FIG. 5 is a graph illustrating the variation in drive efficiency versus friction coefficient for a specific combination of gear pressure angle and worm lead angle; and
FIG. 6 is a schematic view showing an exemplary alternative form of planetary gear train arrangement in a cam phaser according to the invention.
Referring now to the drawings in detail, FIG. 1 illustrates a four stroke cycle internal combustion engine which could be used, for example, in an automobile. Engine 10 includes a cylinder block 12 rotatably supporting a crankshaft 14 and a camshaft 16 mounted on parallel axes upwardly aligned along the central vertical plane of the engine.
At the front end of the engine, the crankshaft 14 carries a drive sprocket 18 that is connected by a chain 20 to a driven sprocket 22. Optionally, gear or timing belt drive means could be used in place of the chain drive shown. The driven sprocket 22 forms part of a planetary cam phaser or phase changer 24 that is mounted on the camshaft 16 as will subsequently be more fully described.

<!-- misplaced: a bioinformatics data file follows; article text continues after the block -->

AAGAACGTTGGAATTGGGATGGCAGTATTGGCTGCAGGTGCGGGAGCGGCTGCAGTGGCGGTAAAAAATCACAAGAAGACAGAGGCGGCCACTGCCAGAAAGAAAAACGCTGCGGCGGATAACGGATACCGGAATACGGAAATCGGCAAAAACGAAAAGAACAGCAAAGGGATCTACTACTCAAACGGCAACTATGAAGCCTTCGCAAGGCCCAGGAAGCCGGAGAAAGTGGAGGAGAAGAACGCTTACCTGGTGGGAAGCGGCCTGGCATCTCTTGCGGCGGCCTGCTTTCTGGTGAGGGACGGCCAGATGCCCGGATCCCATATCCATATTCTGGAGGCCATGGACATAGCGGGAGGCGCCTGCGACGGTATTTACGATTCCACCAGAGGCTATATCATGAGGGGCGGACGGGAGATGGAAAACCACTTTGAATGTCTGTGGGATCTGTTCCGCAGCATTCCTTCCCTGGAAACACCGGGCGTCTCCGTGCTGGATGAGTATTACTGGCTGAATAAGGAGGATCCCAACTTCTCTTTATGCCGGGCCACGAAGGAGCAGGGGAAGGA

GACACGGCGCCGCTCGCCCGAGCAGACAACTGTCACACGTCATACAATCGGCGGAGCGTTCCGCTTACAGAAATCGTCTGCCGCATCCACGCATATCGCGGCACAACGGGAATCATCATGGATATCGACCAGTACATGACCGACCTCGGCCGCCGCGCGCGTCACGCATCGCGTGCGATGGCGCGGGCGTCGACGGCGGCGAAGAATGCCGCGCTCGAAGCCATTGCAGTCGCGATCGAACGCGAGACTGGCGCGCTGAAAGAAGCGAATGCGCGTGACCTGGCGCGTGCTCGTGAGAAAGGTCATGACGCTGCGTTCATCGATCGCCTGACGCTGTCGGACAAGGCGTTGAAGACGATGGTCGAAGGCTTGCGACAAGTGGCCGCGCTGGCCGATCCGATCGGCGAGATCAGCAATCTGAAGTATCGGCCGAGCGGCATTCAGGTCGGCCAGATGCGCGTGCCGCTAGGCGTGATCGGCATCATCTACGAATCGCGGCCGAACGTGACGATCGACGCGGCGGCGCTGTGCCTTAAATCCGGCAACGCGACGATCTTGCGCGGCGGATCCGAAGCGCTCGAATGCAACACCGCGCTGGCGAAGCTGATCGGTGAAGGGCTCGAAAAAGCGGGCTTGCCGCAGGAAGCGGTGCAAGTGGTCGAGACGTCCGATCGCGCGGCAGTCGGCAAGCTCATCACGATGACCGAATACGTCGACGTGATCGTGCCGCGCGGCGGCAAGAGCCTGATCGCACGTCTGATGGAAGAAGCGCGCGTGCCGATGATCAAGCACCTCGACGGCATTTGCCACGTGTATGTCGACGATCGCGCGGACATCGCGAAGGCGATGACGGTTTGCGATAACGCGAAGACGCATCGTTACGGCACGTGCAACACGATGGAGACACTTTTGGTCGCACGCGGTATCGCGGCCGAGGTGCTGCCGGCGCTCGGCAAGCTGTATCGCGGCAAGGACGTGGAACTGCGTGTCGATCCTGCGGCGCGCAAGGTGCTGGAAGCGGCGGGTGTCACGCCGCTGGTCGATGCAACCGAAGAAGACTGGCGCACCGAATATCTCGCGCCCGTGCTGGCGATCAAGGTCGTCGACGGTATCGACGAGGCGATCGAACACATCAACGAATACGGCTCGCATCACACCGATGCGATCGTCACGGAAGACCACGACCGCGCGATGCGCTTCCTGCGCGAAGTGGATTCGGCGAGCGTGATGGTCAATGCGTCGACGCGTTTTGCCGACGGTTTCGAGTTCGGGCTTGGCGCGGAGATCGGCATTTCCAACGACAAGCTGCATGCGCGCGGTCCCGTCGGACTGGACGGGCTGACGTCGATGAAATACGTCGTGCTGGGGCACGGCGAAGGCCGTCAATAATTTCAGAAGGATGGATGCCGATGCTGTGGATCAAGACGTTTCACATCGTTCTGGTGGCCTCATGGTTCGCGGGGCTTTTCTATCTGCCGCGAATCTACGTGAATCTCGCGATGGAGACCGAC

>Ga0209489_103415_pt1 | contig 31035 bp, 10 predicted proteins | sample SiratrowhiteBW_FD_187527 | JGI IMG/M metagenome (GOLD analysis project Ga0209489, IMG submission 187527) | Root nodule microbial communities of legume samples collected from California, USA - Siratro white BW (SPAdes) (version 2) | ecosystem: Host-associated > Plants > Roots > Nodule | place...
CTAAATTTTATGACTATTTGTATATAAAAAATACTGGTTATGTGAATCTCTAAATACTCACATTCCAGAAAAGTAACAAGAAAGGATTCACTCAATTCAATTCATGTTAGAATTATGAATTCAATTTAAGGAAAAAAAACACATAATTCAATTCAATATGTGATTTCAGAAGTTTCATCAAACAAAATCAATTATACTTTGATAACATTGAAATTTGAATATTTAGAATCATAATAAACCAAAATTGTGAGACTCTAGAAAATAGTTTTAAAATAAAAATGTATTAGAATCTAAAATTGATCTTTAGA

A ring gear 26 is fixed inside of or forms a part of the driven sprocket 22 for rotation therewith. The ring gear 26 and the driven sprocket 22 are rotatably supported by bearing 28 on a planet carrier 30. The carrier includes a drive flange 32 that is fixed by a screw 34 to the camshaft 16. The carrier 30 carries a plurality of, in this case four, stub shafts 36. Each stub shaft supports a planet gear 38 for rotation thereon. The planet gears 38 engage the ring gear 26 and a central sun gear 40. An annular cover 42 closes an open end of the planet carrier 30 and is secured by support screws 44 to the outer ends of the stub shafts 36 which are received in recesses of the cover 42. Bearing 45 supports the front end of the sprocket 22 on the cover 42. Seals 46, 48 and 50 may be provided to prevent the loss of engine oil lubricant from the planetary cam phaser assembly. Optionally biasing springs 52 may be provided for urging the conically shaped planetary gears axially against the mating conical ring and sun gears to take up lash in the assembly. This feature of the disclosure is claimed in a copending patent application.